How MIT Students Gamed the Massachusetts State Lottery
Thursday March 21, 2019 11:05 am
The Lottery Lab Staff
According to campus legend, in 2005 an MIT student named James Harvey was about to complete his mathematics degree. To finish his degree he needed to complete a project. While searching for a project, he became interested in the lotteries.
He stared out interested in analyzing well-known lotteries like Powerball and Mega Millions but soon became intrigued by Cash Winfall. This was a lottery game that was only available in Massachusetts. The game was first launched in 2004 and had a unique format which grabbed James’ attention. The rules of this lottery were similar to most lotteries: players had to choose 6 numbers for a $2 bet. If they matched all six in the drawing, they won a jackpot worth at least half a million dollars. There were also smaller prizes as well for matching 5, 4, and 3 numbers.
However, Cash Winfall had one important difference from other lotteries. Consider the example of Mega Millions, when nobody wins the jackpot, it rolls over and increases. It keeps on increasing until someone wins the jackpot. On one hand, the rollovers generate good publicity for Mega Millions but on the other hand, it can be a long time before someone finally wins the jackpot. If the Mega Millions lottery fails to produce a smiling face and giant checks for too long, people might stop playing. To solve this, the Massachusetts lottery decided to limit the jackpot. They created a special rule, called a “roll-down”. Under this rule, if the jackpot rose to $2 million without a winner, the jackpot would stop increasing and instead be split among the players who had matched 3, 4, and 5 numbers.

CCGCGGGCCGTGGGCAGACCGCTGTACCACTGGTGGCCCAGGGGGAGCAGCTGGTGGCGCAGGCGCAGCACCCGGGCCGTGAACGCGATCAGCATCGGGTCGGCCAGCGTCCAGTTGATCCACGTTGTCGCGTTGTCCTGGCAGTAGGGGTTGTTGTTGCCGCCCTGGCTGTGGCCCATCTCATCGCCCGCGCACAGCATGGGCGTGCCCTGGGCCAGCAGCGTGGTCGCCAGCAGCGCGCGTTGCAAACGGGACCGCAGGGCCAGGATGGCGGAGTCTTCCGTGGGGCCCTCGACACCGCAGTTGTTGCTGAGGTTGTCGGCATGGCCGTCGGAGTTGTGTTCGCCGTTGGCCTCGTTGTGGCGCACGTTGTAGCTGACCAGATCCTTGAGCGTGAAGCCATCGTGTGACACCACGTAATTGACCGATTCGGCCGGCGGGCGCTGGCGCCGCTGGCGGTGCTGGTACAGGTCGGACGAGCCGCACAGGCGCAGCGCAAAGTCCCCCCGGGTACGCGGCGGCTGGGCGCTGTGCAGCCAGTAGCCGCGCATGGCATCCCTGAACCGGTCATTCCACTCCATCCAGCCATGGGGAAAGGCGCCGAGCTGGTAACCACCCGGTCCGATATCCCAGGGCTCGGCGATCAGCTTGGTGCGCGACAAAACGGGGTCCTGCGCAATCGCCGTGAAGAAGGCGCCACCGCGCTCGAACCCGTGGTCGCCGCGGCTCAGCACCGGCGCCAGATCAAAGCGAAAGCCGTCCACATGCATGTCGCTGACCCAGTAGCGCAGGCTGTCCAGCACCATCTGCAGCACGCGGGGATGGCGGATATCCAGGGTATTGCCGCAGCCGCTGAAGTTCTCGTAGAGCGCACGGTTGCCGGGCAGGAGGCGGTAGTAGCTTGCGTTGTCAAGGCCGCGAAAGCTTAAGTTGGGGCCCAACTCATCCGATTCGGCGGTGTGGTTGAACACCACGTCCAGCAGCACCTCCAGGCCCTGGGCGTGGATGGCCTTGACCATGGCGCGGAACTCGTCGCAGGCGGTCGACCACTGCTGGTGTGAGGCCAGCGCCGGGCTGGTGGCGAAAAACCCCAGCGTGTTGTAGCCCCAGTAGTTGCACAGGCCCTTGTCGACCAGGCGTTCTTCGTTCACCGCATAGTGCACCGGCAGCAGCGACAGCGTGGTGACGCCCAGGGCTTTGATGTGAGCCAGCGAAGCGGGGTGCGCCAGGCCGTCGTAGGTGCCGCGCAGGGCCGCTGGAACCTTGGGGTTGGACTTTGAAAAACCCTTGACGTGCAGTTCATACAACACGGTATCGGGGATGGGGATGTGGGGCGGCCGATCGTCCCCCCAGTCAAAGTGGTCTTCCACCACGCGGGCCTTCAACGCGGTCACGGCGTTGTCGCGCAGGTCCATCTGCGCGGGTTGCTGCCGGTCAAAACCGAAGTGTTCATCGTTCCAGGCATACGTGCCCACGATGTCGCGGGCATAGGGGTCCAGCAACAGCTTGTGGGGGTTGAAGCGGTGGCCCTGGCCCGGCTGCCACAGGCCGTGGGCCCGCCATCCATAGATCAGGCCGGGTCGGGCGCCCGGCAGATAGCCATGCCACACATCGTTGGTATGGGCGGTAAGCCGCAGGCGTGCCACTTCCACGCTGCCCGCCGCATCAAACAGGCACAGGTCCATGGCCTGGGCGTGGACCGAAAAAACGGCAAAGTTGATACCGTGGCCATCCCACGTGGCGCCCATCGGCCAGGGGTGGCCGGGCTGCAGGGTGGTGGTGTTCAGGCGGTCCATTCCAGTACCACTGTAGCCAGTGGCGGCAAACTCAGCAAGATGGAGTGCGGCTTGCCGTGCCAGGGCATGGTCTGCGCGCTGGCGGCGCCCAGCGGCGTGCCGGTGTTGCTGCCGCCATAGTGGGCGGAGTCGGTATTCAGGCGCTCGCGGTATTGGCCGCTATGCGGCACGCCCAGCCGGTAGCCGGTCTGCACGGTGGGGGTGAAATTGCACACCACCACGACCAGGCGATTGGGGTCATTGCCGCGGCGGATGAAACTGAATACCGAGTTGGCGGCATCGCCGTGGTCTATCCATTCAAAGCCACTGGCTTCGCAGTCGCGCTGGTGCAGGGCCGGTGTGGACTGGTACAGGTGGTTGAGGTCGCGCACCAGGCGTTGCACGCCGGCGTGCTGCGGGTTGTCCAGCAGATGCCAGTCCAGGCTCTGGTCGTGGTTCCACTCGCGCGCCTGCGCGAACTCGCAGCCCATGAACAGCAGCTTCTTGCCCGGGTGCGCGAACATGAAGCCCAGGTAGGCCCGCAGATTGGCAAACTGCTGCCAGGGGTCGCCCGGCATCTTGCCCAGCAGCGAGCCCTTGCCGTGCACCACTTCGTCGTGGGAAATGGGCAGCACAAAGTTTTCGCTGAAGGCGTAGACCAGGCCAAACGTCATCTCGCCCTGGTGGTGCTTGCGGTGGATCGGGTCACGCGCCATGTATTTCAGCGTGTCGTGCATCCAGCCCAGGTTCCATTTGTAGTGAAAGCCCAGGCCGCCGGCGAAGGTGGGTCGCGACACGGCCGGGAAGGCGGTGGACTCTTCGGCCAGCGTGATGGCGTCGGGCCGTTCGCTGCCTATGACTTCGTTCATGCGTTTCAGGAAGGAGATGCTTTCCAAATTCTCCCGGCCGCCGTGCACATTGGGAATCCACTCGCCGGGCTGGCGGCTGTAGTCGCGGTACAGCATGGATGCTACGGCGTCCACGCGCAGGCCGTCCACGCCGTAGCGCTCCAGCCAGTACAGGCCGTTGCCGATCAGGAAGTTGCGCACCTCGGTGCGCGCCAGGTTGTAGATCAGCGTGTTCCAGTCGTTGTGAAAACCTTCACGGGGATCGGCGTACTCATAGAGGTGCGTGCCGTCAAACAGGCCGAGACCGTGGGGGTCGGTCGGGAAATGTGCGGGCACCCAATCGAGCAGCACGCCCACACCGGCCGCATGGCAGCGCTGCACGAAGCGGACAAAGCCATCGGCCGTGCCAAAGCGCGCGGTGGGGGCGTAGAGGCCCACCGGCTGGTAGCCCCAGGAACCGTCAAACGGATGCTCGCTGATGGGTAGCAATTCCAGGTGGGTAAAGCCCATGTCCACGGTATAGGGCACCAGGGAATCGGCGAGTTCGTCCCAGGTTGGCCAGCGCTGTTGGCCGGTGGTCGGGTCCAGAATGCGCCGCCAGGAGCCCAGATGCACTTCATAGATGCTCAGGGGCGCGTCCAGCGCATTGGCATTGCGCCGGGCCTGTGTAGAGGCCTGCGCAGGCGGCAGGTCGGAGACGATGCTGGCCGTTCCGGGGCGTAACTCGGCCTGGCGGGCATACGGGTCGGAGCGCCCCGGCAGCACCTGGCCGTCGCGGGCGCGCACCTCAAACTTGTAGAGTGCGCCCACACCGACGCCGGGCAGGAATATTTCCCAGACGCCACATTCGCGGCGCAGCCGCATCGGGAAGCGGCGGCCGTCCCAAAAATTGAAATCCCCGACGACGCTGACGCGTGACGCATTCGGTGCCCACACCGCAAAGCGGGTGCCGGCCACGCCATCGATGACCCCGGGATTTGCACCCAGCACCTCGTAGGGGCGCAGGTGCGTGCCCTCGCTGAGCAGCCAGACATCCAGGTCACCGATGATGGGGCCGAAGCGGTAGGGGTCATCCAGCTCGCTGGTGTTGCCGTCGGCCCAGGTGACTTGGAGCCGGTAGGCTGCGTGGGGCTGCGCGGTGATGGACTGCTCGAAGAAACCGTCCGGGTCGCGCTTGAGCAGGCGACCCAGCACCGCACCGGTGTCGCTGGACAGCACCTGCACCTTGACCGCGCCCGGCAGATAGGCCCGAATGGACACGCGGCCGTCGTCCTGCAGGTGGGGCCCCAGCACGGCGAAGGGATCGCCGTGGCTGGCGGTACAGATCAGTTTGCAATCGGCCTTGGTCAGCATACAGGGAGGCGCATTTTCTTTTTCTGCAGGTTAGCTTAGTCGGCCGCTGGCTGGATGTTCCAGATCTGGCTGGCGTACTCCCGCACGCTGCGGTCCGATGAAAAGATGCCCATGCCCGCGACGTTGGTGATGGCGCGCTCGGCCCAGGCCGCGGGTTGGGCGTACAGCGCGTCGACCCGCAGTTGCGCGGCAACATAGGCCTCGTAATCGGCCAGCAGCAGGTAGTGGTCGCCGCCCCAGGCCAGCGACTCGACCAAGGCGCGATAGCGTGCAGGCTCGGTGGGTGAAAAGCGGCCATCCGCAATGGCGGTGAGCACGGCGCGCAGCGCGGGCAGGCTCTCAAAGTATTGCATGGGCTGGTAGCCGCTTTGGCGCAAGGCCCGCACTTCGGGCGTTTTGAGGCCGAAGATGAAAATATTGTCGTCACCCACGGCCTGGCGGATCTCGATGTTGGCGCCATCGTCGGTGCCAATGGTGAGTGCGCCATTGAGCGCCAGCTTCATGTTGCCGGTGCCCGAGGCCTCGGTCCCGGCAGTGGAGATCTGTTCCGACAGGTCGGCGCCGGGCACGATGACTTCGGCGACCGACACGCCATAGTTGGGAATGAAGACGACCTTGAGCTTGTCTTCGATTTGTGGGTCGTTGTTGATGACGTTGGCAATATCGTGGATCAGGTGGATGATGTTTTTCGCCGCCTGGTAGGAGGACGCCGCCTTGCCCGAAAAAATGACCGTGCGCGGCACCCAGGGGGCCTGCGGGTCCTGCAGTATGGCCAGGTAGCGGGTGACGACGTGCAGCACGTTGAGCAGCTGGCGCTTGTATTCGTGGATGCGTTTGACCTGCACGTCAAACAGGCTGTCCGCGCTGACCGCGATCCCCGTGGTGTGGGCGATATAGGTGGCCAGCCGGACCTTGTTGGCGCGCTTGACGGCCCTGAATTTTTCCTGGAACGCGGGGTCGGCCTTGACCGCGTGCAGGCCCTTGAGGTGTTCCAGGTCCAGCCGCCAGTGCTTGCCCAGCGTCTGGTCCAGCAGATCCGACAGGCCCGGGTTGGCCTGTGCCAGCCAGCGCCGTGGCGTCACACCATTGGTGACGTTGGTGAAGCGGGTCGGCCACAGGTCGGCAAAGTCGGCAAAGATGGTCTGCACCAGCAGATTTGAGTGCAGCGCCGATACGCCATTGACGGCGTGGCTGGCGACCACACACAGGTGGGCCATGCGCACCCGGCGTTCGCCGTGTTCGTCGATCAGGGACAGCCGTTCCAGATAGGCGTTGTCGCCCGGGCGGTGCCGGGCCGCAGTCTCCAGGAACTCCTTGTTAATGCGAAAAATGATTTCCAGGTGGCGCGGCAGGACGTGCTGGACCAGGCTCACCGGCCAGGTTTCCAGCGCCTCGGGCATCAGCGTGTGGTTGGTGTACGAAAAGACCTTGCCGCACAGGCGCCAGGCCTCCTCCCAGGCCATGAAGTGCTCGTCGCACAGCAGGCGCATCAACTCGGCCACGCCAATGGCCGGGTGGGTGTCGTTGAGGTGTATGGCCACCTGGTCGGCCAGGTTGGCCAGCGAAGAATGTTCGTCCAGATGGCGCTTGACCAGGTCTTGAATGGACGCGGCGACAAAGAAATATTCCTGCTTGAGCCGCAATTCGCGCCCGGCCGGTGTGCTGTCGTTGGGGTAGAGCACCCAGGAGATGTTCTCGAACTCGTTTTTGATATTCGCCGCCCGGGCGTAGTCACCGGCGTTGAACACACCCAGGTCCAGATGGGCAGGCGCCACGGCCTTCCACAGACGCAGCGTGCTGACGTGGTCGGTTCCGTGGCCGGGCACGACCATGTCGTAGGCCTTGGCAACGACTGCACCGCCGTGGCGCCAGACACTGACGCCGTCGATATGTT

An important feature of this lottery was that before each drawing, the lottery published its estimate for the jackpot based on ticket sales from previous draws. Many lotteries publish estimates, but in the case of Cash Winfall, when the estimate reached $2 million, players knew that there was going to be a roll down if nobody matched all six numbers. It was not long before people realized that the odds of winning money were a lot better in a roll-down week than any other time and ticket sales always surged before roll-down drawings.
With his analysis, James realized that it was easier to make money on Cash WinFall than on other lotteries. Not only that, Harvey realized that expected payoff were sometimes positive, a minimum of $2.50 on a $2 ticket, during a roll-down. Therefore, Harvey established a betting group with some of his fellow MIT students in February 2005. About 50 people chipped-in money for the first batch of tickets- which raised about $1,000 in total. They successfully tripled their money when their numbers came up. Over the next few years, playing the lottery became a full-time job for James, and by 2010, he and his fellow team members incorporated as a business. They named their business as Random Strategies Investments, LLC, after their MIT dorm accommodations.
Read about the big turn in the lottery syndicate formed by James Harvey in our next piece. Till then, stay tuned!